13.1 When is Principal Components Analysis (PCA) used?

  • simplify the description of a set of interrelated variables.
  • transform a set of correlated variables, to a new set of uncorrelated variables
  • dimension reduction: collapse many variables into a few number of variables while maintaining the same amount of variation present in the data.
    • Statistical modeling is all about explaining variance in an outcome based on the variance in predictors.
    • The new variables are called principal components, and they are ordered by the amount of variance they contain.
    • So the first few principal components, may contain the same amount of variance (information) contained in a much larger set of original variables.
  • multivariable outlier detection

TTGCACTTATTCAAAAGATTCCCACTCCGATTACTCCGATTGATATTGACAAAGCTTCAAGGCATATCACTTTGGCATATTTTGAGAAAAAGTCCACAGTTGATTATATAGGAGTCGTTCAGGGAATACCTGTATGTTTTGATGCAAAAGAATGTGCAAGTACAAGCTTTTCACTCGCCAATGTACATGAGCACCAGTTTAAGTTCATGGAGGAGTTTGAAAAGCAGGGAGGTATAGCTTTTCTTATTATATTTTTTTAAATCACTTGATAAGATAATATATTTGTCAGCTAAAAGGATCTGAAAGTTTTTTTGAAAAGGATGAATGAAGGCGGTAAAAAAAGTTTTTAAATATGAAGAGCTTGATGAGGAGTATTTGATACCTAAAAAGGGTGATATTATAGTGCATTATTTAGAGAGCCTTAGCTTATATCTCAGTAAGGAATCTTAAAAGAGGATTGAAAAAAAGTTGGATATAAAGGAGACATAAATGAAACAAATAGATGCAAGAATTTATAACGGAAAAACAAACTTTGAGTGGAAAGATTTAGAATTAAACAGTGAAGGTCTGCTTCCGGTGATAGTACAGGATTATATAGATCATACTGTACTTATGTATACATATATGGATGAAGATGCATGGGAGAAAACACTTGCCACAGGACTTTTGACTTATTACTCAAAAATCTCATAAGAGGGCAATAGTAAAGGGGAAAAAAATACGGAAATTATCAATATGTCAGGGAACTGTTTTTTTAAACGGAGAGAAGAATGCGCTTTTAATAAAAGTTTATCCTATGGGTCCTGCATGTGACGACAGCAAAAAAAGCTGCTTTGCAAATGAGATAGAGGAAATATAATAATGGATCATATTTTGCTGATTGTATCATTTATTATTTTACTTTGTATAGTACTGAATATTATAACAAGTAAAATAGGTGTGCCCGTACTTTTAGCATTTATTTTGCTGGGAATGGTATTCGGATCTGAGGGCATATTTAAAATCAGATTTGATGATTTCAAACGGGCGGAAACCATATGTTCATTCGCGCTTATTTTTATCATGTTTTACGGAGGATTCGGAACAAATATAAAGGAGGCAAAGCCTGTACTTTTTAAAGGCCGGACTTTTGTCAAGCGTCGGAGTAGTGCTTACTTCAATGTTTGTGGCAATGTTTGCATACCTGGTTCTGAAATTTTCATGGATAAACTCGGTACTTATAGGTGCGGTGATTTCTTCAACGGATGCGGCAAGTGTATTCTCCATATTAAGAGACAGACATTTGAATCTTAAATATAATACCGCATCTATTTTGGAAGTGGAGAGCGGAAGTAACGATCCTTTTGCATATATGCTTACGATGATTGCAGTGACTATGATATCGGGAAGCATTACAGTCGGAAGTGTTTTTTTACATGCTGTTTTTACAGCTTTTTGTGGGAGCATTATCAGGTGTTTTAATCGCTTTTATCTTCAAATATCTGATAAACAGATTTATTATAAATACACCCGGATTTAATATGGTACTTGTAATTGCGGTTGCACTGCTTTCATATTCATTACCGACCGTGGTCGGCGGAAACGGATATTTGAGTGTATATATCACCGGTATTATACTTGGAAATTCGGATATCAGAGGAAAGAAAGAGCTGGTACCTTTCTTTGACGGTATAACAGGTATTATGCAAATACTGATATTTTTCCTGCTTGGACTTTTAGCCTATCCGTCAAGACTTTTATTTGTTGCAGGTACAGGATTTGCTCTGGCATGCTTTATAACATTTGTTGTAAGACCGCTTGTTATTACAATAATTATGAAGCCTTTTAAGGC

• individual records that have high values on the principal components variables are candidates for outliers or blunders on multiple variables.
  • as a solution for multicollinearity
    • often is it useful to obtain the first few principal components corresponding to a set of highly correlated X variables, and then conduct regression analysis on the selected components.
  • as a step towards factor analysis (next section)
  • as an exploratory technique that may be used in gaining a better understanding of the relationships between measures.

Not variable selection

Principal Components Analysis (PCA) differs from variable selection in two ways:

  1. No dependent variable exists
  2. Variables are not eliminated but rather summary variables, i.e., principal components, are computed from all of the original variables.

We are trying to understand a phenomenon by collecting a series of component measurements, but the underlying mechanics is complex and not easily understood by simply looking at each component individually. The data could be redundant and high levels of multicolinearity may be present.